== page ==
A scoring change from the July 26 Marlins-Rockies game came down on Friday, costing Christian Yelich his third hit from his major league debut.
Yelich’s third single of the game was a hard grounder at a drawn-in D.J. LeMahieu playing second base. The ball handcuffed LaMehieu and bounced over his shoulder, though LeMahieu was able to pick it back up and turn it into a close play at first base. On Friday, it was changed to an error on LeMahieu instead of single.
Now, it’s hardly unique for error decisions to be overturned on appeal a couple of weeks after the fact, but this is still a pretty odd one. It was definitely a tough play for LeMahieu, and I’m guessing the majority of official scorers would have given Yelich a hit on it. But it’s really surprising anyone felt the need to appeal in the first place, given that the play didn’t lead to any additional earned/unearned runs. Jose Fernandez did score on the grounder, but the error isn’t going to assume he would have been thrown out at home and change that run to unearned. Giancarlo Stanton followed it by lining into a double play, so no additional runs scored. Rockies pitcher Jhoulys Chacin sees his ERA remain unchanged by the decision.
So, yes, it a minor event and not really worth griping about. But I don’t see why MLB felt the need to overturn this one.
Here is the Yelich highlight clip from the game. The hit/error in question starts at the 30-second mark.
Tim Lincecum’s resurgence continued Thursday, as the two-time Cy Young Award winner limited the Brewers to one hit over eight scoreless innings and struck out eight in a victory.
Lincecum was shelled for eight runs in the start after his 148-pitch no-hitter last month, but he’s allowed just three runs in 22 innings since. In his last six outings, he’s turned in five quality starts and amassed a 47/10 K/BB ratio in 41 2/3 innings.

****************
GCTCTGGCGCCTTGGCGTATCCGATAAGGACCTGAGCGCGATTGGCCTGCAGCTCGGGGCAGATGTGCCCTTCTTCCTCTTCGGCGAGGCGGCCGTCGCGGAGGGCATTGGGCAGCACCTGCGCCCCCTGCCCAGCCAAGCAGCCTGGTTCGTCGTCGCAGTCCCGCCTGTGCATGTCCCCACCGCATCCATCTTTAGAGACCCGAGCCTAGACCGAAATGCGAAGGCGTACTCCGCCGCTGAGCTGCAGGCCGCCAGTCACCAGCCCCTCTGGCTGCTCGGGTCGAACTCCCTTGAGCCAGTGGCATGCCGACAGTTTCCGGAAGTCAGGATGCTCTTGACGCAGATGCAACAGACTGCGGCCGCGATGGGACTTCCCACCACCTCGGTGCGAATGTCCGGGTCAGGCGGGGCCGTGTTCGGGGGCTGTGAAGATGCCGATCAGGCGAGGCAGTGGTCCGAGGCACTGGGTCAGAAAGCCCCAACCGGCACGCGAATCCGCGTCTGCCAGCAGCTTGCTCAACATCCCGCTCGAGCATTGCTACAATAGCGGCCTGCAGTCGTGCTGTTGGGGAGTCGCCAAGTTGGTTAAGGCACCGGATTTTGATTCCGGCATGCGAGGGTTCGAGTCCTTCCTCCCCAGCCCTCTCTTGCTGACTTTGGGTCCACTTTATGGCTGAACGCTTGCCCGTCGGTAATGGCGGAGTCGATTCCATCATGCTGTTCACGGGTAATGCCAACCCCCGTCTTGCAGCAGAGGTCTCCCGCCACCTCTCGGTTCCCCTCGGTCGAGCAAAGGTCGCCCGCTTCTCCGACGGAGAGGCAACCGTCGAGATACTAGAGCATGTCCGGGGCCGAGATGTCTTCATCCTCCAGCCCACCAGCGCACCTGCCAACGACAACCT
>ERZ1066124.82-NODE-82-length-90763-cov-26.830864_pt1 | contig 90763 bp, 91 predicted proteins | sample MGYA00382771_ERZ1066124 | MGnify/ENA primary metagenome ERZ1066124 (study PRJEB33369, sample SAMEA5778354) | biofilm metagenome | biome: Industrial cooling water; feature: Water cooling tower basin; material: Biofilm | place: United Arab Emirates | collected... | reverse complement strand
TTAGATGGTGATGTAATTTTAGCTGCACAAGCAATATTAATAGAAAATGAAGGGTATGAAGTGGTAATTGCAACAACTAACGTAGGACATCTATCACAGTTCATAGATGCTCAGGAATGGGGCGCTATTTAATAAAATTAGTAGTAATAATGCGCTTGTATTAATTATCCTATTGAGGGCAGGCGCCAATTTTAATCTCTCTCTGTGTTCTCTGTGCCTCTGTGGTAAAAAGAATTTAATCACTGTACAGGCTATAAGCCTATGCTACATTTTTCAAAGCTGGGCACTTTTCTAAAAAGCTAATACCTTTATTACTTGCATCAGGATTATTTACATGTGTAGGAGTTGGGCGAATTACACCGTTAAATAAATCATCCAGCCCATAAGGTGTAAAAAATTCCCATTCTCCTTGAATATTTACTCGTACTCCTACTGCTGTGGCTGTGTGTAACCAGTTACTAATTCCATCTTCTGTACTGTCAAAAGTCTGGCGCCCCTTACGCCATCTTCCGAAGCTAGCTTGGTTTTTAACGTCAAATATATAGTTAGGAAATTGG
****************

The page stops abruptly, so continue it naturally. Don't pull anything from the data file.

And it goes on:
That stretch has lowered Lincecum’s ERA from 4.66 to 4.18. The thinking was a couple of weeks ago that the Giants didn’t need to deal Lincecum before the trade deadline because he’d clear waivers and could still be part of an August deal. That now seems highly unlikely; Lincecum is a free agent at season’s end, so money isn’t a huge issue.
On the plus side for the Giants, as long as Lincecum finishes strong, there won’t be any reason to be nervous about making him a qualifying offer and at least securing a draft pick if he bolts. The Giants could still trade Lincecum to the team with the worst record that claims him — the Nationals would seem to be the most likely option there or maybe the Diamondbacks if the Nats pass — but he’ll most likely finish the season in San Francisco.
Chase Utley celebrated his new contract tonight by barreling over Cubs catcher Dioner Navarro in a collision at home plate, resulting in an out for the Phillies and a trip to the hospital with at least a leg injury for Navarro.
Here’s the GIF of the collision from our own Bill Baer:
Utley made as if he were going to slide into home plate on the play, only to pull a changeup at the last second and barrel into Navarro, shoulder first. In Utley’s defense, Navarro had set up on the plate before receiving the throw, inviting the collision. Utley, though, did have an opening with which to slide between Navarro’s legs. Instead of taking it, he decided to risk injury to both himself and Navarro.
Of course, Utley can afford to do that, considering he’s made $85 million in his career and he just today signed a $27 million deal that takes him through 2015. Navarro is a free agent at season’s end, and if he misses the rest of the year, he could lose a couple of million dollars on his next contract. With the way he’s played this year — he entered the night with a .289/.363/.500 line and nine homers in 152 at-bats — he could have been setting himself up for a two-year contract worth $5 million-$6 million this winter.